• Brad Hargis, from The Cinema Guys, wrote in iTunes USA, “Fantastic show and very informative. I’m very new to the world of podcasting and recently started a podcast, The Cinema Guys. After we recorded our first episodes I wanted to learn more about podcasting and work to make our show better. As I researched and came across many great shows, I found The Audacity to Podcast. It has been a great help with improving not only my podcast but inspiring me to work on creating more shows in the future. Thanks for the great episodes and keep up the awesome work!”

Your written iTunes reviews encourage me and they help other people find the podcast. If you appreciate the podcasting information I share, please write your own review on iTunes or Stitcher!

Check out My Podcast Reviews to get your own podcast reviews automatically emailed to you and learn how to grow your audience with reviews!

Announcements

Need personalized podcasting help?

I no longer offer one-on-one consulting outside of Podcasters' Society, but request a consultant here and I'll connect you with someone I trust to help you launch or improve your podcast.

Ask your questions or share your feedback

  • Comment on the shownotes
  • Leave a voicemail at (903) 231-2221
  • Email feedback@TheAudacitytoPodcast.com (audio files welcome)

Connect with me

Disclosure

This post may contain links to products or services with which I have an affiliate relationship and may receive compensation from your actions through such links. However, I don't let that corrupt my perspective and I don't recommend only affiliates.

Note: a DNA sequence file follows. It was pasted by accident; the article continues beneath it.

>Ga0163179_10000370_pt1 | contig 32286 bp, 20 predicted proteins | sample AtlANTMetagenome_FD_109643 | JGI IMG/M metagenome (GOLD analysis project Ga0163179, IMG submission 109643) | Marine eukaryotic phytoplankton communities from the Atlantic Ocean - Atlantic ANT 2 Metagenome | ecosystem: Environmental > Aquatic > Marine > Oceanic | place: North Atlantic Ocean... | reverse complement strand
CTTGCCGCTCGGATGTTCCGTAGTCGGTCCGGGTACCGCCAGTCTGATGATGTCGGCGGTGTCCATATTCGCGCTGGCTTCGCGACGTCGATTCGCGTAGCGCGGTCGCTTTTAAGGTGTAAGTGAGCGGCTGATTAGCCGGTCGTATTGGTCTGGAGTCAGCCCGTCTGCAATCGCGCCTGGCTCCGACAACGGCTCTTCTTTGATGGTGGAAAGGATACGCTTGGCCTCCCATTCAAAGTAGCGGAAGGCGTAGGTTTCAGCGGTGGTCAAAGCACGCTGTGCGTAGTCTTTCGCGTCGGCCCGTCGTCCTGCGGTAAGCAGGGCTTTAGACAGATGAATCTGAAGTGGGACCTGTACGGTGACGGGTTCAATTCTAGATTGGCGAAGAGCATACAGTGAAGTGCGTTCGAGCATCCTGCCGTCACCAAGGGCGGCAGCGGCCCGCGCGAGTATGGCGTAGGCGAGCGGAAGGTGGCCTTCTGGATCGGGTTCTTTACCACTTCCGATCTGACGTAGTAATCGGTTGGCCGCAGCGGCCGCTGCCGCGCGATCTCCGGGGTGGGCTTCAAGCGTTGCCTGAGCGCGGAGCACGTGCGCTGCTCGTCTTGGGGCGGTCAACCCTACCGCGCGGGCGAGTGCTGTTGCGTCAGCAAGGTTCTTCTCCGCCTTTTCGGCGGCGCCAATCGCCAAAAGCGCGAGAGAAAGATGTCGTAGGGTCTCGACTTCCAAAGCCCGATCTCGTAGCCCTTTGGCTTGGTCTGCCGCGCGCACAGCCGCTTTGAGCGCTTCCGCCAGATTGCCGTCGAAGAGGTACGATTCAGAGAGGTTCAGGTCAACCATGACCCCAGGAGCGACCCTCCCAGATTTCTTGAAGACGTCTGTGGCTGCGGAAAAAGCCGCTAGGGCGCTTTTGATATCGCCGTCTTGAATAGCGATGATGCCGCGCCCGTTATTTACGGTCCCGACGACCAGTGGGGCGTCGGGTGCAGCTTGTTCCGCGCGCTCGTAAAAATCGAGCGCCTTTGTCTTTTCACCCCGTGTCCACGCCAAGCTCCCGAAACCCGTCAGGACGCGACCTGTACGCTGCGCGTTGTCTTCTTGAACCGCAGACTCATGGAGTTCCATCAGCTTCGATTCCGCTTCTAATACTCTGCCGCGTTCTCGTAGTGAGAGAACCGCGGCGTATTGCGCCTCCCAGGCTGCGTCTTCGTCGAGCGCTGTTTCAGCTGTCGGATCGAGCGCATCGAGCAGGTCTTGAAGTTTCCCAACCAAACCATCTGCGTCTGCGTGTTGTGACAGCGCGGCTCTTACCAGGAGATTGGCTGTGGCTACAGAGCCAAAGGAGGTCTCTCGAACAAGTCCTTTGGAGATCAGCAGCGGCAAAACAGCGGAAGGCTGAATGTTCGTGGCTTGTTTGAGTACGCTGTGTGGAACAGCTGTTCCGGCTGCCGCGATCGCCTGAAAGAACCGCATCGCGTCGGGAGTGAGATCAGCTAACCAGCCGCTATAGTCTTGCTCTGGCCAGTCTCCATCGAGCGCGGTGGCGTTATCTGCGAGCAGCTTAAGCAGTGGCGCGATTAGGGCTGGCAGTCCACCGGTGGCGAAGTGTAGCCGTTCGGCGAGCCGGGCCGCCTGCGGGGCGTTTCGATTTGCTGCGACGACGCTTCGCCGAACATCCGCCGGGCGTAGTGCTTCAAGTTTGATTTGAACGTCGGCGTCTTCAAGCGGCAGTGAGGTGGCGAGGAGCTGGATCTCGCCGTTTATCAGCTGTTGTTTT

About the Author
As an award-winning podcaster, Daniel J. Lewis gives you the guts and teaches you the tools to launch and improve your own podcasts for sharing your passions and finding success. Daniel creates resources for podcasters, such as the SEO for Podcasters and Zoom H6 for Podcasters courses, the Social Subscribe & Follow Icons plugin for WordPress, the My Podcast Reviews global-review aggregator, and the Podcasters' Society membership for podcasters. As a recognized authority and influencer in the podcasting industry, Daniel speaks on podcasting and hosts his own podcast about how to podcast. Daniel's other podcasts, a clean-comedy podcast, and the #1 unofficial podcast for ABC's hit drama Once Upon a Time, have also been nominated for multiple awards. Daniel and his son live near Cincinnati.

4 comments on “Why and Why Not to Record Podcasts in Multitrack – TAP286

  1. mikewilkerson says:

    A grand episode to be sure! Thanks, Daniel! Another note to bolster support for single-track recording, is that you’re only recording ONE TRACK – not 4, which depending on the quality you’re recording at, can be MASSIVE when it comes to eating Hard Drive space. Great tips for sure! Thanks for sharing!

  2. Hi Daniel. Still re-listening to the shows from International Podcast Day. I actually made a podcast just about IPD on IPD day and got a response from someone who wants to podcast. My show is not about podcasting. I helped them out and also sent them your way.

    I used to multitrack my podcast but found it to be cumbersome and time-consuming. Although I haven’t totally settled on a system yet, this is what I do now after 32 episodes – I single track when it’s just me podcasting a show. I use BossJock on the iPad with it’s mic switch and music carts then condition that track after exporting and upload to Libsyn. If I trip over my words or play music at the wrong time etc., I joke with my audience about it being a “Live Recording” and keep going. When I interview a guest, so far, I multitrack via my Zoom H4N digital recorder (I haven’t interviewed more than one person at a time yet except at a live event). I then upload those tracks to the computer, add music, condition etc., mix to mp3 then upload to Libsyn.